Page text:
Translocator protein (TSPO) is a highly conserved, ubiquitous protein localized in the outer mitochondrial membrane (OMM) where it is thought to play a key role in the mitochondrial transport of cholesterol, a key step in the generation of steroid hormones. However, it was first characterized as the peripheral benzodiazepine receptor since it appears to be responsible for high affinity binding of a number of benzodiazepines to non-neuronal tissues. Ensuing studies have employed natural and synthetic ligands to assess the role of TSPO function in a number of natural and pathological circumstances. Largely through the use of these compounds and biochemical associations, TSPO has been proposed to play a role in the mitochondrial permeability transition pore (PTP) which has been associated with cell death in many human pathological conditions. Here, we critically assess the role of TSPO in the function of the PTP through the generation of mice in which the Tspo gene has been conditionally eliminated. Our results show that 1) TSPO plays no role in the regulation or structure of the PTP, 2) endogenous and synthetic ligands of TSPO do not regulate PTP activity through TSPO, 3) OMM regulation of PTP activity occurs though a mechanism that does not require TSPO, 4) hearts lacking TSPO are as sensitive to ischemia-reperfusion injury as hearts from control mice. These results call into question a wide variety of studies implicating TSPO in a number of pathological processes through its actions on the PTP.

Regulation of the Mitochondrial Permeability Transition Pore by the Outer Membrane does not Involve the Peripheral Benzodiazepine Receptor (TSPO)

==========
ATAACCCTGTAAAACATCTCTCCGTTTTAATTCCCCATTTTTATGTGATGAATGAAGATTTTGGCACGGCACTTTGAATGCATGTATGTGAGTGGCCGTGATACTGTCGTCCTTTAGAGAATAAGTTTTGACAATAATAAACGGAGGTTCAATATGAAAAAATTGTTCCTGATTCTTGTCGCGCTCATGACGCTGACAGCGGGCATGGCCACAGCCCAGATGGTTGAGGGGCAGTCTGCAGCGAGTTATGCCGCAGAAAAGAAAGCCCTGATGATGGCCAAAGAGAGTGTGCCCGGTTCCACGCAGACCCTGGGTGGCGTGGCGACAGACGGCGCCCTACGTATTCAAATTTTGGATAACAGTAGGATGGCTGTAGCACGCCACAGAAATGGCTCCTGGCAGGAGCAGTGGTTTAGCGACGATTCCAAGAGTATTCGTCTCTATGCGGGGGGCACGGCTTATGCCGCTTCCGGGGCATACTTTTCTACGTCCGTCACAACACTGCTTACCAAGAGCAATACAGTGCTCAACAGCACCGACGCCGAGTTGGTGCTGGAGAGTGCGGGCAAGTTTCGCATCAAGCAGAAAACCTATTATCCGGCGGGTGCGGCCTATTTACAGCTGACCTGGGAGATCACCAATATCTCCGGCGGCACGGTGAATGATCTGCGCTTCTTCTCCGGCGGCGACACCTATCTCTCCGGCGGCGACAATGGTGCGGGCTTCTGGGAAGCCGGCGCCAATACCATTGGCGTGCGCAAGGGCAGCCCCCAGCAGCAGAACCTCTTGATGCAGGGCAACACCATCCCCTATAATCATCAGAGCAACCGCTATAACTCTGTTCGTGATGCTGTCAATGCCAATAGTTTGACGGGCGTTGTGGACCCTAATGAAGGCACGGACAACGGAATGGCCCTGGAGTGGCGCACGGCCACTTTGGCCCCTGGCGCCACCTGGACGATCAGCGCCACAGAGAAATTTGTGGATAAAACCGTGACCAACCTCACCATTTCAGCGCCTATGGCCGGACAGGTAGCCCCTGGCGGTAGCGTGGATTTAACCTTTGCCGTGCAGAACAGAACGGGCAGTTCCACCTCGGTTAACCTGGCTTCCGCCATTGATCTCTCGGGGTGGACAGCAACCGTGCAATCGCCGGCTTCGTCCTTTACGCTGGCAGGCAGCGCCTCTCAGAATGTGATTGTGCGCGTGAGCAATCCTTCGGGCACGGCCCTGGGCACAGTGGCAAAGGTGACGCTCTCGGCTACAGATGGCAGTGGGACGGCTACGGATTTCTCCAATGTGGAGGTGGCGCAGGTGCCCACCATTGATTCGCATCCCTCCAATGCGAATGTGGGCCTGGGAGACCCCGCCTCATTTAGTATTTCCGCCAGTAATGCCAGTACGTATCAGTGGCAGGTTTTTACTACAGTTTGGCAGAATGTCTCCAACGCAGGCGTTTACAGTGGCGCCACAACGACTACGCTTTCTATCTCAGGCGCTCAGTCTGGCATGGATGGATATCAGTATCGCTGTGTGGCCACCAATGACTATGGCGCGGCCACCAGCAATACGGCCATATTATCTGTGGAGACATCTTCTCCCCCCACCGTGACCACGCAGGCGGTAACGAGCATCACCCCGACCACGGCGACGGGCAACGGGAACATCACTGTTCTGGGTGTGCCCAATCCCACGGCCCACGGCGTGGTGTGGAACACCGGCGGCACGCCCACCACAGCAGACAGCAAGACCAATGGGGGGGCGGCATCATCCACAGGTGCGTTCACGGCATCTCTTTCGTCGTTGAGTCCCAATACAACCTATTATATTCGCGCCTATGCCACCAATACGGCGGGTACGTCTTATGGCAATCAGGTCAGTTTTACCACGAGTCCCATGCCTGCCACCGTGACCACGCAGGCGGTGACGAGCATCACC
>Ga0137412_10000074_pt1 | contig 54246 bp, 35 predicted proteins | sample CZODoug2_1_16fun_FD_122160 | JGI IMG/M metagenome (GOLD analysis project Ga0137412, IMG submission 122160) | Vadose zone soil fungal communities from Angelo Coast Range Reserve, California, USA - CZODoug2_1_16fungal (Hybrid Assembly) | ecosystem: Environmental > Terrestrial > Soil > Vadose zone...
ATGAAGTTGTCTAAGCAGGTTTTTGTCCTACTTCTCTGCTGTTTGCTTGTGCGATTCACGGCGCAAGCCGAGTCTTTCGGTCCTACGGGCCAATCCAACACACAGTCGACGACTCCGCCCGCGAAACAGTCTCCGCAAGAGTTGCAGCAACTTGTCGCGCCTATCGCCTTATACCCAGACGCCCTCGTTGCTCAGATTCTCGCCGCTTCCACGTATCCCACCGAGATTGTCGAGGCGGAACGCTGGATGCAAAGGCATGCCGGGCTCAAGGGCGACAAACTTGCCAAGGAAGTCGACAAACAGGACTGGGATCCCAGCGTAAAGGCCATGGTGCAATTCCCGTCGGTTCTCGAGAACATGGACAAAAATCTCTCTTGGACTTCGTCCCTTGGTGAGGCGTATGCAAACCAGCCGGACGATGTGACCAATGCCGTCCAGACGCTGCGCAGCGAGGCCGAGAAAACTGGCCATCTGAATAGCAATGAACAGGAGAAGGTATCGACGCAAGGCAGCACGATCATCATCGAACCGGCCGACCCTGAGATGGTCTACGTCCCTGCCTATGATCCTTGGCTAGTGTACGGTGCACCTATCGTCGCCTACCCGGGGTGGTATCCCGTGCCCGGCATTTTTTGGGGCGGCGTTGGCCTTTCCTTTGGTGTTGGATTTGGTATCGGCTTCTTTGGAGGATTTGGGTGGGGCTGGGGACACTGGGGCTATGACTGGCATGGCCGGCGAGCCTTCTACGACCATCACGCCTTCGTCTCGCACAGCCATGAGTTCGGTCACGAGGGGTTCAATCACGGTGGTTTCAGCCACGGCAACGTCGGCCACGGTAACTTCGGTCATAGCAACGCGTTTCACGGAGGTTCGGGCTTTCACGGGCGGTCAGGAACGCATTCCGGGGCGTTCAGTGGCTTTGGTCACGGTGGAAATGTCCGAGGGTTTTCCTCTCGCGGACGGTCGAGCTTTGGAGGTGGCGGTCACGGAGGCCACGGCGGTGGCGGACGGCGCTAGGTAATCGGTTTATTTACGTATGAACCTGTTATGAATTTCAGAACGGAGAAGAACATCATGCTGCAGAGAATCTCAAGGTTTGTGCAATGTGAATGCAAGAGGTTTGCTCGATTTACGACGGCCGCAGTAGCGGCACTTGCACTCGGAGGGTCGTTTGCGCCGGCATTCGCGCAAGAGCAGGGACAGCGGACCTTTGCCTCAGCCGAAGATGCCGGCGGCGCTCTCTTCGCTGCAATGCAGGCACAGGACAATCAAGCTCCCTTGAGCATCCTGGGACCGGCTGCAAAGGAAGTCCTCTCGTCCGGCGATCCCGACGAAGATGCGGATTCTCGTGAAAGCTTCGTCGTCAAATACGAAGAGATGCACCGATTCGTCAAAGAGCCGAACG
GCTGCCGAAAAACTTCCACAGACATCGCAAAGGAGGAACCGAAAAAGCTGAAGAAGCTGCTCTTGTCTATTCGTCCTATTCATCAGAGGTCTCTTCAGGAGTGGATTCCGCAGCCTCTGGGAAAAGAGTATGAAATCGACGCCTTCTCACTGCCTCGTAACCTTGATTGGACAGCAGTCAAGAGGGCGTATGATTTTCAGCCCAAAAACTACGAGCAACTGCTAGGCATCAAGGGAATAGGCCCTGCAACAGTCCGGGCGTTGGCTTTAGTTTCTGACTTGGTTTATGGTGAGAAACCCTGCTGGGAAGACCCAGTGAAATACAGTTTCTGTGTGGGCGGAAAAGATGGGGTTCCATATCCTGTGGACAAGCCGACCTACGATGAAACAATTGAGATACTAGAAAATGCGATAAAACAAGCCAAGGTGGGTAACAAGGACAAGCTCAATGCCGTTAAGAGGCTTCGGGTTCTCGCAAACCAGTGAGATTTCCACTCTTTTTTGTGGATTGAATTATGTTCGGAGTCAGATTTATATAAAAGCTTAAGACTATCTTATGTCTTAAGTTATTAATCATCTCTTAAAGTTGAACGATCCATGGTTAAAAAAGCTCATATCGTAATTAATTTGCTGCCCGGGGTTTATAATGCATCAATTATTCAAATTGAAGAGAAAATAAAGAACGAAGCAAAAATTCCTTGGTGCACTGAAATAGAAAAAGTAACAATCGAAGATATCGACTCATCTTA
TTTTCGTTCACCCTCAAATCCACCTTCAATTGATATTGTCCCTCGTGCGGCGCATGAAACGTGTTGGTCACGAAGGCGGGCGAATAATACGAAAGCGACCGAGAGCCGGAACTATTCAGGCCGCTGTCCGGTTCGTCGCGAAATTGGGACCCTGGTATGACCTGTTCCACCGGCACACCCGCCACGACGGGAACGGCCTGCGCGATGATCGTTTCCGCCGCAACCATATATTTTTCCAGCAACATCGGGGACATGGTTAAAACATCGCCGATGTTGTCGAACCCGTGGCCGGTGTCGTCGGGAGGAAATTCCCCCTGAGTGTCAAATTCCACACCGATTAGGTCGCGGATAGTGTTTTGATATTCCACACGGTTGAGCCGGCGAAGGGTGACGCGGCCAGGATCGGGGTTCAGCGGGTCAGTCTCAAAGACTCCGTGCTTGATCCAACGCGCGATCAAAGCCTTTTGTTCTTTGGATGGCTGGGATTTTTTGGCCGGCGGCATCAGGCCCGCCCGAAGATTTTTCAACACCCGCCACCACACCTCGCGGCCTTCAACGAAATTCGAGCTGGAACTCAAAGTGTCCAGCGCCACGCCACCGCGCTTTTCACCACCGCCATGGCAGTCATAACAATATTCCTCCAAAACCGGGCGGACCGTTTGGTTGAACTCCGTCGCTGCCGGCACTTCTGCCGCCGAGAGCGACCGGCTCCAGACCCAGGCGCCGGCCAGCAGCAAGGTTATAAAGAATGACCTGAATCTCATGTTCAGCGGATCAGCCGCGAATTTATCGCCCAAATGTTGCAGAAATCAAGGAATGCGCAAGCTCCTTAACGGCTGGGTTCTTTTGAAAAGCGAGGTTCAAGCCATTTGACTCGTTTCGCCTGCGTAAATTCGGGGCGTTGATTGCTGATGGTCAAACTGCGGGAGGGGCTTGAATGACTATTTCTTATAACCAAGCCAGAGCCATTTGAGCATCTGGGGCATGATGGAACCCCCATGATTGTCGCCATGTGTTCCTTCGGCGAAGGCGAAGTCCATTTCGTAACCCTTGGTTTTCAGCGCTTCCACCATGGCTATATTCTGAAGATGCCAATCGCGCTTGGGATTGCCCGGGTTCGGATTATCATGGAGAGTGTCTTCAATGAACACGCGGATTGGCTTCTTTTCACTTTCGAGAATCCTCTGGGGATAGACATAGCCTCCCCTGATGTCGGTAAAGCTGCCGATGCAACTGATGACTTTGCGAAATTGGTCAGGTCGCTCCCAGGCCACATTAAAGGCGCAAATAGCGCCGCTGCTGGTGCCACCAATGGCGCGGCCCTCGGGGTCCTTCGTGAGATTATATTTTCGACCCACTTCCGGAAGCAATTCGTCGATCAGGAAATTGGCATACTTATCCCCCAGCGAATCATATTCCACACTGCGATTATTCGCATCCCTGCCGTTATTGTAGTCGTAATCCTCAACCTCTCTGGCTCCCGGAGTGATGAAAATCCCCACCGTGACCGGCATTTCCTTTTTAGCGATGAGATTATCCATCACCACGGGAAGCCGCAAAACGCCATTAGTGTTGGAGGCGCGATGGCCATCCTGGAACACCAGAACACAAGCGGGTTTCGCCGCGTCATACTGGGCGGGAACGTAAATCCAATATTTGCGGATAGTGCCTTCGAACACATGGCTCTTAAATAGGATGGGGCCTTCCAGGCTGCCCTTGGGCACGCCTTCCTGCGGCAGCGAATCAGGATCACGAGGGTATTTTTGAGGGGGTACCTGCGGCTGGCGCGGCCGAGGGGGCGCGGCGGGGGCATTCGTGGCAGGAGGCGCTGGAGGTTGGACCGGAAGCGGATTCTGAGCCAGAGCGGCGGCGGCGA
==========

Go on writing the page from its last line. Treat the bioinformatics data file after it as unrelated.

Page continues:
SILEIKYTE, JUSTINA;MENABO', ROBERTA;DI LISA, FABIO;BERNARDI, PAOLO;
2014

Abstract

Translocator protein (TSPO) is a highly conserved, ubiquitous protein localized in the outer mitochondrial membrane (OMM) where it is thought to play a key role in the mitochondrial transport of cholesterol, a key step in the generation of steroid hormones. However, it was first characterized as the peripheral benzodiazepine receptor since it appears to be responsible for high affinity binding of a number of benzodiazepines to non-neuronal tissues. Ensuing studies have employed natural and synthetic ligands to assess the role of TSPO function in a number of natural and pathological circumstances. Largely through the use of these compounds and biochemical associations, TSPO has been proposed to play a role in the mitochondrial permeability transition pore (PTP) which has been associated with cell death in many human pathological conditions. Here, we critically assess the role of TSPO in the function of the PTP through the generation of mice in which the Tspo gene has been conditionally eliminated. Our results show that 1) TSPO plays no role in the regulation or structure of the PTP, 2) endogenous and synthetic ligands of TSPO do not regulate PTP activity through TSPO, 3) OMM regulation of PTP activity occurs though a mechanism that does not require TSPO, 4) hearts lacking TSPO are as sensitive to ischemia-reperfusion injury as hearts from control mice. These results call into question a wide variety of studies implicating TSPO in a number of pathological processes through its actions on the PTP.
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Utilizza questo identificativo per citare o creare un link a questo documento: https://hdl.handle.net/11577/2811084
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